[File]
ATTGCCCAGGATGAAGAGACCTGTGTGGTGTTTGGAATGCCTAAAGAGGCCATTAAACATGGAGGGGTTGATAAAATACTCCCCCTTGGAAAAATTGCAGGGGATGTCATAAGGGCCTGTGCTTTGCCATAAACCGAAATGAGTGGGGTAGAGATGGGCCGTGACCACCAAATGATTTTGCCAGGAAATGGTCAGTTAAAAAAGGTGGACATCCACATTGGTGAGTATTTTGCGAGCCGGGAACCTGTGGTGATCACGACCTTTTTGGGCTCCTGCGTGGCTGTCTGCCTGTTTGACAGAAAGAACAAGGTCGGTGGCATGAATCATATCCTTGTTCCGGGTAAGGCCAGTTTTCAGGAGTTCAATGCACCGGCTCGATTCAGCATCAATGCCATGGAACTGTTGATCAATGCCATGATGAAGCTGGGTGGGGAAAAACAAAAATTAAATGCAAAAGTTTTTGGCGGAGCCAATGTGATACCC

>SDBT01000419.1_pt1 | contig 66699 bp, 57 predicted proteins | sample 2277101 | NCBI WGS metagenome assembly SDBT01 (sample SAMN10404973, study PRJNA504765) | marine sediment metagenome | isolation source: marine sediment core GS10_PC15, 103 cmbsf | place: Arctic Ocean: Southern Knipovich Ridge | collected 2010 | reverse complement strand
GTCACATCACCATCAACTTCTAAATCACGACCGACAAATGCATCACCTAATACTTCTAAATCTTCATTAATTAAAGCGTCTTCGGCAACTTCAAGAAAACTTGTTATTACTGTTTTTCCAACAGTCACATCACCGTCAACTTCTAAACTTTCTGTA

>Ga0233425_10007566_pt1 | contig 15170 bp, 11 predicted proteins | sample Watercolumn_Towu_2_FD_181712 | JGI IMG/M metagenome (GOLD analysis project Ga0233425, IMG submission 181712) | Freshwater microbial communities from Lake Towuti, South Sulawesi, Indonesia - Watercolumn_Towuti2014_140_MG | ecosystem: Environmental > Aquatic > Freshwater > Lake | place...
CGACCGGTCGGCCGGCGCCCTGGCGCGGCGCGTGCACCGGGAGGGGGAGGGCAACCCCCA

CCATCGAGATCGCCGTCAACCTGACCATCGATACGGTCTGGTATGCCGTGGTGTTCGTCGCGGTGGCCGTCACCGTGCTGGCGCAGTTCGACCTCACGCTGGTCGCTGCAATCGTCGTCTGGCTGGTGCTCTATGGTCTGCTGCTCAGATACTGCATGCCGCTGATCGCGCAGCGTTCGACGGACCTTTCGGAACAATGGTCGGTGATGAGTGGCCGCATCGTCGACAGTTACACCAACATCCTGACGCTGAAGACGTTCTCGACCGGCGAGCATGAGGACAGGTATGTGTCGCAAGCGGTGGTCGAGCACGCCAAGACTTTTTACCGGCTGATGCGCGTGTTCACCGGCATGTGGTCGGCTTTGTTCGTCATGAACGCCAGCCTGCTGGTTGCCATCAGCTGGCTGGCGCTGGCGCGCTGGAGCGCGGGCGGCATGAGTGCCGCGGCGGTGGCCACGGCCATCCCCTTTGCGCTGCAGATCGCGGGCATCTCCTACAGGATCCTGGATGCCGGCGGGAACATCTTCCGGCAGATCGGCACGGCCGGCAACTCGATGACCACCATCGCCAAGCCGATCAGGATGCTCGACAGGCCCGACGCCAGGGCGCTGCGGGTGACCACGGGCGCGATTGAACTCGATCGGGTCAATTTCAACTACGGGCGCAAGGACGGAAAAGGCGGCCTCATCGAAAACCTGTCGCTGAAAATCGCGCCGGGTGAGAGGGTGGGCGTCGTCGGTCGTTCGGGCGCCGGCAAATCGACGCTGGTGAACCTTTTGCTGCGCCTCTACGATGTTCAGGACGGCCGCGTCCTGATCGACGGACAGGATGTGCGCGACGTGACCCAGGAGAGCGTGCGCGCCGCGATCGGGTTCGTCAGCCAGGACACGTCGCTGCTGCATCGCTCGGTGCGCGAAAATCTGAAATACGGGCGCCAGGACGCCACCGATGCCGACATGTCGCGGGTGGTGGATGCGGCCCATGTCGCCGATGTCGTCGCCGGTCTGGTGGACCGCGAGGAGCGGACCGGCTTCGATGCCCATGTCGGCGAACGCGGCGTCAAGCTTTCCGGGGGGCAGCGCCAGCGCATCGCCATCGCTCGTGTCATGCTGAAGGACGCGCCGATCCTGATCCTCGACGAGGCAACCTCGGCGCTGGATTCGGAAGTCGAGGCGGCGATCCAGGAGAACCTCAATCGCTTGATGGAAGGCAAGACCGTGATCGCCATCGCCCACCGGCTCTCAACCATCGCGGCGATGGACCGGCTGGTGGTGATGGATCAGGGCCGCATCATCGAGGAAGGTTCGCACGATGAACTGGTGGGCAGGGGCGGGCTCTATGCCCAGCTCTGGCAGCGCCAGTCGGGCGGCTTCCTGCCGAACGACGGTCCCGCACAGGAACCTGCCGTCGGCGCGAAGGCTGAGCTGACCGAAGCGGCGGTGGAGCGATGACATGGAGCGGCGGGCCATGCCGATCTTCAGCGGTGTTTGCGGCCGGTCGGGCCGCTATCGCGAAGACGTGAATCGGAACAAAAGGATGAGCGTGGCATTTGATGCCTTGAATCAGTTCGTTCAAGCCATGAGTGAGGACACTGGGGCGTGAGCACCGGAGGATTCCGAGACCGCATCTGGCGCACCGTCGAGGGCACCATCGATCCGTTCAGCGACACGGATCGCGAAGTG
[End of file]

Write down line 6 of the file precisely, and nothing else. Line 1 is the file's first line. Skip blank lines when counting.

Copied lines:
CCATCGAGATCGCCGTCAACCTGACCATCGATACGGTCTGGTATGCCGTGGTGTTCGTCGCGGTGGCCGTCACCGTGCTGGCGCAGTTCGACCTCACGCTGGTCGCTGCAATCGTCGTCTGGCTGGTGCTCTATGGTCTGCTGCTCAGATACTGCATGCCGCTGATCGCGCAGCGTTCGACGGACCTTTCGGAACAATGGTCGGTGATGAGTGGCCGCATCGTCGACAGTTACACCAACATCCTGACGCTGAAGACGTTCTCGACCGGCGAGCATGAGGACAGGTATGTGTCGCAAGCGGTGGTCGAGCACGCCAAGACTTTTTACCGGCTGATGCGCGTGTTCACCGGCATGTGGTCGGCTTTGTTCGTCATGAACGCCAGCCTGCTGGTTGCCATCAGCTGGCTGGCGCTGGCGCGCTGGAGCGCGGGCGGCATGAGTGCCGCGGCGGTGGCCACGGCCATCCCCTTTGCGCTGCAGATCGCGGGCATCTCCTACAGGATCCTGGATGCCGGCGGGAACATCTTCCGGCAGATCGGCACGGCCGGCAACTCGATGACCACCATCGCCAAGCCGATCAGGATGCTCGACAGGCCCGACGCCAGGGCGCTGCGGGTGACCACGGGCGCGATTGAACTCGATCGGGTCAATTTCAACTACGGGCGCAAGGACGGAAAAGGCGGCCTCATCGAAAACCTGTCGCTGAAAATCGCGCCGGGTGAGAGGGTGGGCGTCGTCGGTCGTTCGGGCGCCGGCAAATCGACGCTGGTGAACCTTTTGCTGCGCCTCTACGATGTTCAGGACGGCCGCGTCCTGATCGACGGACAGGATGTGCGCGACGTGACCCAGGAGAGCGTGCGCGCCGCGATCGGGTTCGTCAGCCAGGACACGTCGCTGCTGCATCGCTCGGTGCGCGAAAATCTGAAATACGGGCGCCAGGACGCCACCGATGCCGACATGTCGCGGGTGGTGGATGCGGCCCATGTCGCCGATGTCGTCGCCGGTCTGGTGGACCGCGAGGAGCGGACCGGCTTCGATGCCCATGTCGGCGAACGCGGCGTCAAGCTTTCCGGGGGGCAGCGCCAGCGCATCGCCATCGCTCGTGTCATGCTGAAGGACGCGCCGATCCTGATCCTCGACGAGGCAACCTCGGCGCTGGATTCGGAAGTCGAGGCGGCGATCCAGGAGAACCTCAATCGCTTGATGGAAGGCAAGACCGTGATCGCCATCGCCCACCGGCTCTCAACCATCGCGGCGATGGACCGGCTGGTGGTGATGGATCAGGGCCGCATCATCGAGGAAGGTTCGCACGATGAACTGGTGGGCAGGGGCGGGCTCTATGCCCAGCTCTGGCAGCGCCAGTCGGGCGGCTTCCTGCCGAACGACGGTCCCGCACAGGAACCTGCCGTCGGCGCGAAGGCTGAGCTGACCGAAGCGGCGGTGGAGCGATGACATGGAGCGGCGGGCCATGCCGATCTTCAGCGGTGTTTGCGGCCGGTCGGGCCGCTATCGCGAAGACGTGAATCGGAACAAAAGGATGAGCGTGGCATTTGATGCCTTGAATCAGTTCGTTCAAGCCATGAGTGAGGACACTGGGGCGTGAGCACCGGAGGATTCCGAGACCGCATCTGGCGCACCGTCGAGGGCACCATCGATCCGTTCAGCGACACGGATCGCGAAGTG